My own reckoning from listening was that the Mediawatch woman was just a deluded liar. Rantzen I would categorise as being the kind of person described by GK Chesterton-

    I had thought of calling the next sort of superficial people the Idealists; but I think this implies a humility towards impersonal good they hardly show; so I call them the Autocrats. They are those who give us generally to understand that every modern reform will “work” all right, because they will be there to see. Where they will be, and for how long, they do not explain very clearly. I do not mind their looking forward to numberless lives in succession; for that is the shadow of a human or divine hope. But even a theosophist does not expect to be a vast number of people at once. And these people most certainly propose to be responsible for a whole movement after it has left their hands. Each man promises to be about a thousand policemen. If you ask them how this or that will work, they will answer, “Oh, I would certainly insist on this”; or “I would never go so far as that”; as if they could return to this earth and do what no ghost has ever done quite successfully — force men to forsake their sins. Of these it is enough to say that they do not understand the nature of a law any more than the nature of a dog. If you let loose a law, it will do as a dog does. It will obey its own nature, not yours. Such sense as you have put into the law (or the dog) will be fulfilled. But you will not be able to fulfill a fragment of anything you have forgotten to put into it.

  10. C H Ingoldby

    I just found the link to the show. http://www.bbc.co.uk/programmes/p00hczgl

    When people use the phrase ‘to send a message’ I get worried. Rantzen repeatedly stated that a law was needed to ‘send a message’. That justifies bad and inadequate laws, laws that don’t actually do any good, because they are ‘sending a message’.

    I thought Mr Gabb did very well, sticking to the central point of government power expanding to cover all parents, not just bad ones and not being diverted from that by the red herrings.

    Incidentially, governments have attempted to regulate peoples clothing on moral grounds in the past. This has always failed and ended up being ridiculed. I’m thinking of the Roman sumptuary laws as well as Medieval attempts in England. I wonder how it would work in practice today? A bureau of clothing inspectors swooping down to make fashion judgements on how enticing a skirt is? The whole idea is ripe for utter ridicule.

  11. A bureau of clothing inspectors swooping down to make fashion judgements on how enticing a skirt is? The whole idea is ripe for utter ridicule.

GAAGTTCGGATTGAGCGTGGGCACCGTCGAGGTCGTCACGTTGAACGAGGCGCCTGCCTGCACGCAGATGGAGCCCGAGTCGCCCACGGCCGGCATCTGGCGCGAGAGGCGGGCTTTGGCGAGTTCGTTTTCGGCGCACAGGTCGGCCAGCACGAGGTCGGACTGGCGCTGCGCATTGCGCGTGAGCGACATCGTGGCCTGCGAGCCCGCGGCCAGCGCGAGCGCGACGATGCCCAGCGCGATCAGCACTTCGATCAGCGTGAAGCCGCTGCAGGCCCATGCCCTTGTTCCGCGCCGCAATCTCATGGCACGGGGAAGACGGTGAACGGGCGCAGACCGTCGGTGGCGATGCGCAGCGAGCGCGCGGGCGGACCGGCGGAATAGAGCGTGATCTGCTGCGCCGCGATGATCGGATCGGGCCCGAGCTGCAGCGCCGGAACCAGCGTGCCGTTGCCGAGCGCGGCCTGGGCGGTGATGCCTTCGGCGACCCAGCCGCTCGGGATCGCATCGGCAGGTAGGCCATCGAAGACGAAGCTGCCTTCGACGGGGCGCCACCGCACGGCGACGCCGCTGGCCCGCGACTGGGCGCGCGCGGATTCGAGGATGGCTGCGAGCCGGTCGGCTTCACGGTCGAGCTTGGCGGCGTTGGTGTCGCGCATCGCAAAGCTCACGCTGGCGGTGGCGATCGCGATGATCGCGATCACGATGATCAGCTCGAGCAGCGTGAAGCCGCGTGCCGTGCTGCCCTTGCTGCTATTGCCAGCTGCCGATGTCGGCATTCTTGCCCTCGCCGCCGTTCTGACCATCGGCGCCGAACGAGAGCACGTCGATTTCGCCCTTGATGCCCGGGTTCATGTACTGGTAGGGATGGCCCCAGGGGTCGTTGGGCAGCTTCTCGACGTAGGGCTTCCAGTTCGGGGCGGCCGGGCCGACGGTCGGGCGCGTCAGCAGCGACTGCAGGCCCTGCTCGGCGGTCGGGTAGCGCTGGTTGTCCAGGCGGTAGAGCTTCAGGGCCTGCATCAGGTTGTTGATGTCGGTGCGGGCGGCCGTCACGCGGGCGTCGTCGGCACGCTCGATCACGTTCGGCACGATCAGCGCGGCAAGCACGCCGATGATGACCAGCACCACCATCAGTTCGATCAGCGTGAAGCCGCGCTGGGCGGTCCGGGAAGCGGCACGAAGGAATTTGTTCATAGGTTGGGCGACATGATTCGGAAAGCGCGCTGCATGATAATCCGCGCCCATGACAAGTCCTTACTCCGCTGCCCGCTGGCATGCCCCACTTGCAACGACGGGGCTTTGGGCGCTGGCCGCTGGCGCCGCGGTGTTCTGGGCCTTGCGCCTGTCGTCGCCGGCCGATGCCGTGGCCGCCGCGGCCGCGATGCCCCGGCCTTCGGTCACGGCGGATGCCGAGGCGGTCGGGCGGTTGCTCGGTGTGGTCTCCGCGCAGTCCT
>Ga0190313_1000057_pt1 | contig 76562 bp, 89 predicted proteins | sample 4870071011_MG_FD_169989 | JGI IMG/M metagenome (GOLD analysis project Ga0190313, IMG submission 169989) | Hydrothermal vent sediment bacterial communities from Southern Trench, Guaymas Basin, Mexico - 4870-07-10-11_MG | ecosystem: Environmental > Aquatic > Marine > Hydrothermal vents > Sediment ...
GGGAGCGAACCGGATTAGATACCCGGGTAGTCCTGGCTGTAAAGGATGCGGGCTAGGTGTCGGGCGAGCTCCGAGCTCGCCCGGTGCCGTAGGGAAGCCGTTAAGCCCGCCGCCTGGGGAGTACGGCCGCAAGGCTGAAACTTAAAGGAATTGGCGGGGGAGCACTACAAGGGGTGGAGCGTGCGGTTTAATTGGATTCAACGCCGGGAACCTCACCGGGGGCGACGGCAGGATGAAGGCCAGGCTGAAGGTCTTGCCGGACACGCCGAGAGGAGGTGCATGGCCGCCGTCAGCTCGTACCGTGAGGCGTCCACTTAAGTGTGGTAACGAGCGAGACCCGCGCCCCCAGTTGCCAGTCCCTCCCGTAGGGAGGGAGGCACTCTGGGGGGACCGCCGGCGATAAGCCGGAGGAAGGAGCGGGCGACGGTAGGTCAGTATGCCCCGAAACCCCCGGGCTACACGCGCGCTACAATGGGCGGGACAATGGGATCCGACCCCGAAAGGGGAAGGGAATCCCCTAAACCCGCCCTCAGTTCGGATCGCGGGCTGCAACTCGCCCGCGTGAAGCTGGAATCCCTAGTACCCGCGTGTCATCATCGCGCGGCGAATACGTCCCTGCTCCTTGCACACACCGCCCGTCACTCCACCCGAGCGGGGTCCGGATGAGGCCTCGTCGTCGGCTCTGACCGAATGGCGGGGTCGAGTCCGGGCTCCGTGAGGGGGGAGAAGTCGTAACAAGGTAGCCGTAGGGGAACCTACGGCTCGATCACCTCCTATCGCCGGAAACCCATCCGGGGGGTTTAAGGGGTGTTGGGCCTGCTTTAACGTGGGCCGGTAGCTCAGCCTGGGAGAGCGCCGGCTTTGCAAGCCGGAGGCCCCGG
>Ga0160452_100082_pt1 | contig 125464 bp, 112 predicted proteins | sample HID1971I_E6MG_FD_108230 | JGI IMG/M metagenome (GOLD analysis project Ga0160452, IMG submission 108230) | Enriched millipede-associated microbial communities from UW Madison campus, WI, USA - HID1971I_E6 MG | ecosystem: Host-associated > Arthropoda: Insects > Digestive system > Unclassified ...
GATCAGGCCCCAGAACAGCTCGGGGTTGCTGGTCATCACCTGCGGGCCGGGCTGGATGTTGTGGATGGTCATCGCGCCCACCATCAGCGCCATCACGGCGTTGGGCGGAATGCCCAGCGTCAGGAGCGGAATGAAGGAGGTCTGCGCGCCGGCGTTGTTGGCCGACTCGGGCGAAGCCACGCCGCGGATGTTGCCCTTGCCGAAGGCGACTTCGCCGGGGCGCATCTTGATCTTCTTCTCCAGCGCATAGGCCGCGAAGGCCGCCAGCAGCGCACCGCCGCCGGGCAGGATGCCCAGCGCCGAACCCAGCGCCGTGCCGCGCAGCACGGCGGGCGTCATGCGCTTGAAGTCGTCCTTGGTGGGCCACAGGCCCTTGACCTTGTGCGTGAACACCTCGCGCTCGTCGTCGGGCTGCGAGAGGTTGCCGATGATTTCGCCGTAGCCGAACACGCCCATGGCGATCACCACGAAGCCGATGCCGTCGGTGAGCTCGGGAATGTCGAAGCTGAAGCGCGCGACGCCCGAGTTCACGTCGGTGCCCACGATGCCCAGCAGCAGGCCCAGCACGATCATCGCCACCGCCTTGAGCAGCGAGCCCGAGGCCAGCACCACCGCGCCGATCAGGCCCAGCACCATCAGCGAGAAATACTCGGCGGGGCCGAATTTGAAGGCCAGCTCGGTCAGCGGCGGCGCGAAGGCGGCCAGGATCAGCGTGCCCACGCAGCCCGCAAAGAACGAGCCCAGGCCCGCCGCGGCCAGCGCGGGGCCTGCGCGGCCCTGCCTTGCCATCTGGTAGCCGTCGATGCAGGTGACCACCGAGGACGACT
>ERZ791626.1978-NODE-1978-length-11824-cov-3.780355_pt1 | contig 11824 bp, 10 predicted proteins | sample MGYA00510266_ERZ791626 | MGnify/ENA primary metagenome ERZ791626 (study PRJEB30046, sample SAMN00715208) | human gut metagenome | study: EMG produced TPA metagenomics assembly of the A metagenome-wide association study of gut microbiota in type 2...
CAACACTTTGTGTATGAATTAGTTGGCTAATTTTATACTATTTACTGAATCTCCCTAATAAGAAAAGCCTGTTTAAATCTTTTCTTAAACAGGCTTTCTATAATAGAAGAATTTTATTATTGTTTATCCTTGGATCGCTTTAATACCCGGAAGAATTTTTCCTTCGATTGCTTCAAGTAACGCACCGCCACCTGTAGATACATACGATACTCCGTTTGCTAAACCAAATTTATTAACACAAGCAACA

I think the aim here is for an “Office of Public Morals” whose remit will be unbounded; not just clothes, or music videos, or whatnot, but any aspect of society will be subject to this mutaween. They’ve basically been seeking something like that for two centuries, but had to make do with particular limited versions (e.g. the Lord Chamberlain censoring theatres, BBFC censoring movies etc). The idea would be a superquango empowered to enquire into and control whatever they wish.

    The implications for somebody wishing to manufacture a “Bollocks To Blair” tee shirt are fairly obvious.

    We’ve been heading this way since the announcement of “joined up government”.

  12. C H Ingoldby

    ”I think the aim here is for an “Office of Public Morals” whose remit will be unbounded; ”

    In practice it is actually quite scary. Semi educated, jobsworth social workers making decisions about taking children away from their families on the basis of a completely subjective judgement about how ‘approriate’ their clothes are.

    The grounds for injustices to occur are very broad.

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  14. Surely any attempt to legislate morality is a mistake because it leads, indeed it invites, the “morality police” to be set up (and who will they be?) and also invites people to spy on their neighbours. We can add Prohibition to Ingoldby’s list, too. If that worked so well, why was it abandoned?

  15. Not sure what “joined up government” means or refers to (been out of the country for so long), but the phrase reminded me of something Mr. Lassange said in a recent interview: “What happens in the West is that there is no border between state interests and commercial interests.” (7:37 on this youtube video http://www.youtube.com/watch?v=Hp8rJVWC2a0 )